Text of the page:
Last night, Mr Kejriwal had retweeted music director Vishal Dadlani, who said on Twitter, "Stuck between a moron and a murderer....what now, India!?"
Mr Dadlani's tweet came soon after an interview of Congress vice-president Rahul Gandhi was aired by a private TV channel, and was part of a stream of reviews on Twitter. (Rahul Gandhi accuses Narendra Modi of 'abetting' Gujarat riots)
It was an apparent reference to Mr Modi, the BJP's prime ministerial candidate and Mr Gandhi, who has not been named his party's prime ministerial candidate but is largely seen as the man who will get the job if the Congress retains power in the general elections due by May. (Will consider Prime Minister's post if MPs want: Rahul Gandhi)
The music director, a prominent supporter of Mr Kejriwal's Aam Aadmi Party, has made provocative comments before, but it is the Delhi Chief Minister's endorsement of the tweet that has raised eyebrows.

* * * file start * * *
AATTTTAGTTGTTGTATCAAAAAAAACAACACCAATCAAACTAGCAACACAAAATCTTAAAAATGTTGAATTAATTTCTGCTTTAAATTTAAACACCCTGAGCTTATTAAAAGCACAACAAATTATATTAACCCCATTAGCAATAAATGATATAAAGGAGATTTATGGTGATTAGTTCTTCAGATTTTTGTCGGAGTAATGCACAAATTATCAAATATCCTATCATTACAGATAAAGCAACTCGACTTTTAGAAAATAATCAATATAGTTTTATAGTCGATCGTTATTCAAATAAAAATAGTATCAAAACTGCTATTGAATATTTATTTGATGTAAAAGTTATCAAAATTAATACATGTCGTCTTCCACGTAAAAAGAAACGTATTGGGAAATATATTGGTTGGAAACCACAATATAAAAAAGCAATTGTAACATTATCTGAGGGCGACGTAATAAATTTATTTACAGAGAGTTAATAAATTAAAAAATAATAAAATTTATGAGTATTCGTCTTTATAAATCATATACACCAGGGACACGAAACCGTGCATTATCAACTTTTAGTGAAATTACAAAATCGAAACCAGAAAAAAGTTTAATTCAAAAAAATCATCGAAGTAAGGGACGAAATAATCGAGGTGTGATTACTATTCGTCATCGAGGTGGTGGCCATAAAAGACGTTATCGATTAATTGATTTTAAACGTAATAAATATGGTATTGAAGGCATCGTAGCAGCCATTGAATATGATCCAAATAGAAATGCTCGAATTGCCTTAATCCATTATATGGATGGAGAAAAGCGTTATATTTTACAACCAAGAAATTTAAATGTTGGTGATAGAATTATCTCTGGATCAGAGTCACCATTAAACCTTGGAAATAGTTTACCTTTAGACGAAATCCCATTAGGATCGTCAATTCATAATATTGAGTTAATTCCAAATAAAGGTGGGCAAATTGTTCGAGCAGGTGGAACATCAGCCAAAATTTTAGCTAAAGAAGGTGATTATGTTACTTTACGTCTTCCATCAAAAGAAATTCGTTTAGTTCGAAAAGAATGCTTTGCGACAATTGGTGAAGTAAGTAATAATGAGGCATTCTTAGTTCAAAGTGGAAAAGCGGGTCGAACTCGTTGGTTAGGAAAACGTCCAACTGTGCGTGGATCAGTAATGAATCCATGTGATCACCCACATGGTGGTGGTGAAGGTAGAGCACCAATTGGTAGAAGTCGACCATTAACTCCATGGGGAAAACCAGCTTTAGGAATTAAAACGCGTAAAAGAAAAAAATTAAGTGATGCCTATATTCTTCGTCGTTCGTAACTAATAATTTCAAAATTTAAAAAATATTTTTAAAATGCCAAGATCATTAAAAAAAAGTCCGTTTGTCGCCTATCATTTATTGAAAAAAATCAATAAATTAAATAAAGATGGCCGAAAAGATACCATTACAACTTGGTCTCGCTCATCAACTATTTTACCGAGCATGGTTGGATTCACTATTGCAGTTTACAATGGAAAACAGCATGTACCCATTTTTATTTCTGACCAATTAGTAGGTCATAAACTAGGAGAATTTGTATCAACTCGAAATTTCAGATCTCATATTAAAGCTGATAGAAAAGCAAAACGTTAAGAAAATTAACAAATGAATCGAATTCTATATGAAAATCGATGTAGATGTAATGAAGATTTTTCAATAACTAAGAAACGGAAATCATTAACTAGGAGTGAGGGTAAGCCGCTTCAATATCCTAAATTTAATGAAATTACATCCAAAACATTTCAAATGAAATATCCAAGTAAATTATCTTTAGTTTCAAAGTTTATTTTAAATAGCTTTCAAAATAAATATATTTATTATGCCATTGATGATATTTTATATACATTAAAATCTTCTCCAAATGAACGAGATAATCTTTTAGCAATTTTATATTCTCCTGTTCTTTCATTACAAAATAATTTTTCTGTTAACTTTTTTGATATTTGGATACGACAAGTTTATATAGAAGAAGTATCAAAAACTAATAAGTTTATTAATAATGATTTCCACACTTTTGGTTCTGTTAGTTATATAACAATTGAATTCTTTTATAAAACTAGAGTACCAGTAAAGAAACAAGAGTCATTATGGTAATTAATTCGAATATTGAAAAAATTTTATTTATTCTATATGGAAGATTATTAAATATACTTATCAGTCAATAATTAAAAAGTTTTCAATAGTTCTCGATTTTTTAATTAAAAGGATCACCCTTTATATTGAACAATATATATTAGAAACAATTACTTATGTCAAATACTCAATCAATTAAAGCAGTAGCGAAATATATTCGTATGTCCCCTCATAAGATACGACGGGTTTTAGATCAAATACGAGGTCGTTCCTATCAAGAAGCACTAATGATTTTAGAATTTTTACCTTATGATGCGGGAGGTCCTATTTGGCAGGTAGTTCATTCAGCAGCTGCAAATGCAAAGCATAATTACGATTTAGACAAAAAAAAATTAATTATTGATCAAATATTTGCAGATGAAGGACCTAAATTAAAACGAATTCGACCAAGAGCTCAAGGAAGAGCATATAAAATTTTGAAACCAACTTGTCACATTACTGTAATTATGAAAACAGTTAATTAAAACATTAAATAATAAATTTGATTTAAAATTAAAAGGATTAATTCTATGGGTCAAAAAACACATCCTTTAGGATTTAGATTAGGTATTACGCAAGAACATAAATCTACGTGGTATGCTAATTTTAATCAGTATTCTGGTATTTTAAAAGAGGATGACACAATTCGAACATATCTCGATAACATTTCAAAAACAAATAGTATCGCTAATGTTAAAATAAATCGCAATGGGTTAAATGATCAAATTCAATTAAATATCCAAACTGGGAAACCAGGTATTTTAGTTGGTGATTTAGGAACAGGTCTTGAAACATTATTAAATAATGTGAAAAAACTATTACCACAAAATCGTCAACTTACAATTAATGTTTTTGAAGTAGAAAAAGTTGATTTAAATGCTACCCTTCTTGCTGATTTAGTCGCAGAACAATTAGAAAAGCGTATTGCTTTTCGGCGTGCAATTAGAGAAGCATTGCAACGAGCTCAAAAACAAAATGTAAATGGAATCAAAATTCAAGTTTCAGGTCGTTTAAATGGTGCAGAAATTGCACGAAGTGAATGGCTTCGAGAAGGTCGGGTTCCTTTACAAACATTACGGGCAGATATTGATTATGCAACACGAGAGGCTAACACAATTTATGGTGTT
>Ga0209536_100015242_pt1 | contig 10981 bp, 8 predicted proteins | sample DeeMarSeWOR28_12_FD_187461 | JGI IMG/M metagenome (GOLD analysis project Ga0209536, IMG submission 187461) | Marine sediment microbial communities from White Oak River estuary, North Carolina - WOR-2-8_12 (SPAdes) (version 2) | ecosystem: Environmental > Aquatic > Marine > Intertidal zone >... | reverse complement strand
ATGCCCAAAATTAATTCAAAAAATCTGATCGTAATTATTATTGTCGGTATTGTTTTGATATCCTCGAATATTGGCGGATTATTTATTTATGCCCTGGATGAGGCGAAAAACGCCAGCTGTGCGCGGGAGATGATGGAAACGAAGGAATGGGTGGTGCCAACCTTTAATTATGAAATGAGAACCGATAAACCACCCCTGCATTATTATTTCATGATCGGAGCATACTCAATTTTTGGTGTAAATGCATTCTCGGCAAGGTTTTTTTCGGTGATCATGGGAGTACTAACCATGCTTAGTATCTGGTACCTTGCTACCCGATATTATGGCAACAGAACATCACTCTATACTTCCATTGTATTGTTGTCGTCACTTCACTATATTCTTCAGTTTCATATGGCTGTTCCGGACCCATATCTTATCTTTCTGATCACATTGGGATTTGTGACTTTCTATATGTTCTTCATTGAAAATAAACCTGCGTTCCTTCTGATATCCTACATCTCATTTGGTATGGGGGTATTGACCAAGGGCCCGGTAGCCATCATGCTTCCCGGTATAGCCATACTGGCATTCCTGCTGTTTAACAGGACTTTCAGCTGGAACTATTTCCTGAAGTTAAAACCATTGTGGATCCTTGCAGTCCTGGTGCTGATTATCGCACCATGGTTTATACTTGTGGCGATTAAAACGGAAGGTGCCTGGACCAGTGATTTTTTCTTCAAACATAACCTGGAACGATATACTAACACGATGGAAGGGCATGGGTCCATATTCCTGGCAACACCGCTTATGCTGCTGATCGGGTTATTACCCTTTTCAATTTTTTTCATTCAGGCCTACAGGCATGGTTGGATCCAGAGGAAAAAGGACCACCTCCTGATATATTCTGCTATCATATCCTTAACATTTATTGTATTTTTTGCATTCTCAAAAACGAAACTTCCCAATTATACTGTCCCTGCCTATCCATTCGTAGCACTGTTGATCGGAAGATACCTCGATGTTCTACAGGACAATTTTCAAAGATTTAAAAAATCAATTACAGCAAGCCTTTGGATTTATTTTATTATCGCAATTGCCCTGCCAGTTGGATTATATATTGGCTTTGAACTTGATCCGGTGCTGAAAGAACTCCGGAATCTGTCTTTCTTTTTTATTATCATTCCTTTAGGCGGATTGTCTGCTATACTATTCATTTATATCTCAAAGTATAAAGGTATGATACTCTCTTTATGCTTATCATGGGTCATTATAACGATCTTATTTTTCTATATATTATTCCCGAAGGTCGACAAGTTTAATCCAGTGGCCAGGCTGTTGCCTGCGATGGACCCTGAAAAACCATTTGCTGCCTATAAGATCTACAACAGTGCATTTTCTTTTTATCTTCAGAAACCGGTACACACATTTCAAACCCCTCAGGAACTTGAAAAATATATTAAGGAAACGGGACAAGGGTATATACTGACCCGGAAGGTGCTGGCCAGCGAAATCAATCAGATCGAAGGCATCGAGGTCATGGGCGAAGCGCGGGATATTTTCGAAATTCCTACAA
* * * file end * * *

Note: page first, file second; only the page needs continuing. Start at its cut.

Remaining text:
The BJP's Nirmala Sitharamam has warned the chief minister that he must be "careful about what he tweets."
"He has no business to retweet and strike this language on a public domain...he is not doing public discourse any favour," she observed.
Arvind Kejriwal, after his spectacular electoral debut in the Delhi polls last month and the announcement that his AAP will contest many Lok Sabha seats, has been seen as a possible challenger to the two seasoned politicians. (One month of Kejriwal's government: 5 hits, misses)
His one month in office, which he marks today, has seen more controversy. The 33-hour protest in the heart of Delhi and his staunch defence of his law minister Somnath Bharti, who has been accused of vigilantism and of being racial and sexist, have earned Mr Kejriwal criticism. (Aam Aadmi Party completes one month in government: Rate its performance)
In yesterday's interview, Rahul Gandhi said his Congress had offered support to the minority Kejriwal government in Delhi to see how it would prove itself.
Mr Gandhi also accused Narendra Modi's government in Gujarat of "abetting" the communal riots of 2002. Mr Modi's political rivals have long alleged that he allowed or actively encouraged the attacks. He has always denied this, and a Supreme Court inquiry found no evidence to prosecute him.